This agency is preparing to score its cyber risk with a new algorithm

“From the time that the scores come online, what gets measured gets done,” said the manager of the Continuous Diagnostics and Mitigation program.
Kevin Cox, CDM, Department of Homeland Security, DHS
Kevin Cox speaks April 25, 2019, at the Security Through Innovation Summit presented by McAfee and produced by FedScoop and CyberScoop. (FedScoop)

The Department of Labor is integrating into its continuous monitoring dashboard a new algorithm that will measure the security of IT assets to help the agency address vulnerabilities over time.

Known as the Agency-Wide Adaptive Risk Enumeration, or AWARE, algorithm, the Continuous Diagnostics and Mitigation (CDM) program’s latest cybersecurity tool will have a soft rollout to all federal agencies Oct. 1 — the start of fiscal year 2020. The Department of Labor is already working with AWARE, said Scott Davis, the department’s deputy chief information security officer.

Several agencies previously had risk-scoring mechanisms in place, like the Department of State with iPOST and the Department of Justice with its Security Posture Dashboard, but AWARE will track millions of assets across the entire federal security landscape.

“Adversaries are going to go after the low-hanging fruit,” Kevin Cox, program manager of CDM, said Thursday at the Security Through Innovation Summit, presented by McAfee and produced by FedScoop. “They’re going to go after unpatched systems; they’re going to go after misconfigured systems, and we see the evidence of that.”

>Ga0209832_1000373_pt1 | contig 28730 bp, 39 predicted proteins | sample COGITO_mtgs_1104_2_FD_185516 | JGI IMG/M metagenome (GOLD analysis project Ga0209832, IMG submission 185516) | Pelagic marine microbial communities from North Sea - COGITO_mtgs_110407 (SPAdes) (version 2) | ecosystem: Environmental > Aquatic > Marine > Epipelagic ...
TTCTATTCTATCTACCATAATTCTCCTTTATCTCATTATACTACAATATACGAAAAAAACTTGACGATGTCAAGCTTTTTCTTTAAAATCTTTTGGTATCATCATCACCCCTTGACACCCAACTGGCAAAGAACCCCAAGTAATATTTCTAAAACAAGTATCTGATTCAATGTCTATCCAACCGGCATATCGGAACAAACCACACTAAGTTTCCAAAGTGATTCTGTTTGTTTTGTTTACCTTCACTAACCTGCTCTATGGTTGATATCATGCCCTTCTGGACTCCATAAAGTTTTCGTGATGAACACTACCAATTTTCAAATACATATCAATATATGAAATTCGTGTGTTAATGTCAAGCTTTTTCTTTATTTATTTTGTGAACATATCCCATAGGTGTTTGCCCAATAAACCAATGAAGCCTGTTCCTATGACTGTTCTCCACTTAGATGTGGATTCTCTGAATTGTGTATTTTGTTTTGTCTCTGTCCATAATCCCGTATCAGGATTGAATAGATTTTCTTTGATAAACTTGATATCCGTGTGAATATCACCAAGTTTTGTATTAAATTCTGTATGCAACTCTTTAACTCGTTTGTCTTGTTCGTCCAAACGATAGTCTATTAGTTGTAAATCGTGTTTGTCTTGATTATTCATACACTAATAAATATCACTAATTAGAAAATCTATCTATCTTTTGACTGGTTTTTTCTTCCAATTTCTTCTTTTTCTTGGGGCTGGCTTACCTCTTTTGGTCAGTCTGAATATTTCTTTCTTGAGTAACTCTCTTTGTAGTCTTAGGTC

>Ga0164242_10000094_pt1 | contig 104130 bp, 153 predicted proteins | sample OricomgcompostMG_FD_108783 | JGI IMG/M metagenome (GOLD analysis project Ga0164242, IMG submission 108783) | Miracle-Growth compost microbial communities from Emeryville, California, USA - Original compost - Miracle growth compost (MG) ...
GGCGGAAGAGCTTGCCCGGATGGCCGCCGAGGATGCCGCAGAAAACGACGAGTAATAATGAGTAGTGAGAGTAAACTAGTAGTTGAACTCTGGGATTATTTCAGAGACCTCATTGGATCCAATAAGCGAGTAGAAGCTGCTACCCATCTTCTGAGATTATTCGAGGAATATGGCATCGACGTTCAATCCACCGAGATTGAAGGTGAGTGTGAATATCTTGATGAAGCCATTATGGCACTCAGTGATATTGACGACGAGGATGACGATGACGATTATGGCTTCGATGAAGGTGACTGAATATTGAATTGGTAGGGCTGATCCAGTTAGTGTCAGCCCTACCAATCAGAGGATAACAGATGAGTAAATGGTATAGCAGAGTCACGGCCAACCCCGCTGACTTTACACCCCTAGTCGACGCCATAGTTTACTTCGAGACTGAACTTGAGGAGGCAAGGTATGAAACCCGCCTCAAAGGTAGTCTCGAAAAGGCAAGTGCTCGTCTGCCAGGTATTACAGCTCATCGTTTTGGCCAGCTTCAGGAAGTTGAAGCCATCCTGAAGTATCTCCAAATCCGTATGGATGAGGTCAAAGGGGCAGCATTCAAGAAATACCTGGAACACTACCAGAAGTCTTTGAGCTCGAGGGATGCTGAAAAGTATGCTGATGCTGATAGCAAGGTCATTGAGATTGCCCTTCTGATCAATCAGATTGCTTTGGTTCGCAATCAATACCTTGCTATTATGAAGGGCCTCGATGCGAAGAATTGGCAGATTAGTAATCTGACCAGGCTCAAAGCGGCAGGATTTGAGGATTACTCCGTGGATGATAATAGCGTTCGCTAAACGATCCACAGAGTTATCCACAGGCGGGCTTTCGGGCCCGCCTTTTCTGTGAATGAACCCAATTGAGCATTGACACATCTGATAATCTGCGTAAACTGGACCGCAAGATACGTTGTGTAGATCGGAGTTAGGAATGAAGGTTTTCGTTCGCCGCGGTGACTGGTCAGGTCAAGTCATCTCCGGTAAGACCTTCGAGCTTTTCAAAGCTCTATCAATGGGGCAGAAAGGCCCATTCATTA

AWARE tracks the number of vulnerabilities and misconfigurations, placing extra weight on those that go unaddressed by agencies over time. A higher AWARE score reflects a bigger attack surface, and at rollout, agencies will be able to compare their scores — reported via their dashboards — to each other and the federal average.

DOL expects updates to the algorithm in May and August as sensor-to-dashboard reporting is tweaked to improve data consistency.

The agency has a limited number of cybersecurity and IT professionals to throw at weaknesses, which is where AWARE comes in, Davis said.

“We can laser lock them onto the right things … using the algorithm,” Davis said. “Getting the clean data, making sure that we’re looking at accurate information and then pointing our professionals in the right direction with other tools, or patches, or working with vendors to make sure we fix problems as soon as possible and make sure we hit the critical ones first.”

Throughout fiscal 2020, CDM will release a second version of AWARE for more “granular” metrics at the Federal Information Security Management Act level, Cox said.


Both the State Department and DOJ have seen their risk scores decline since they started tracking them, he added, and CDM expects the same will be true of other agencies’ scores over the next few years.

“From the time that the scores come online, what gets measured gets done,” Cox said. “And one of the principles of the AWARE algorithm is we want agencies to fix the worst problems first, and as that’s happening the score will continue to drop.”

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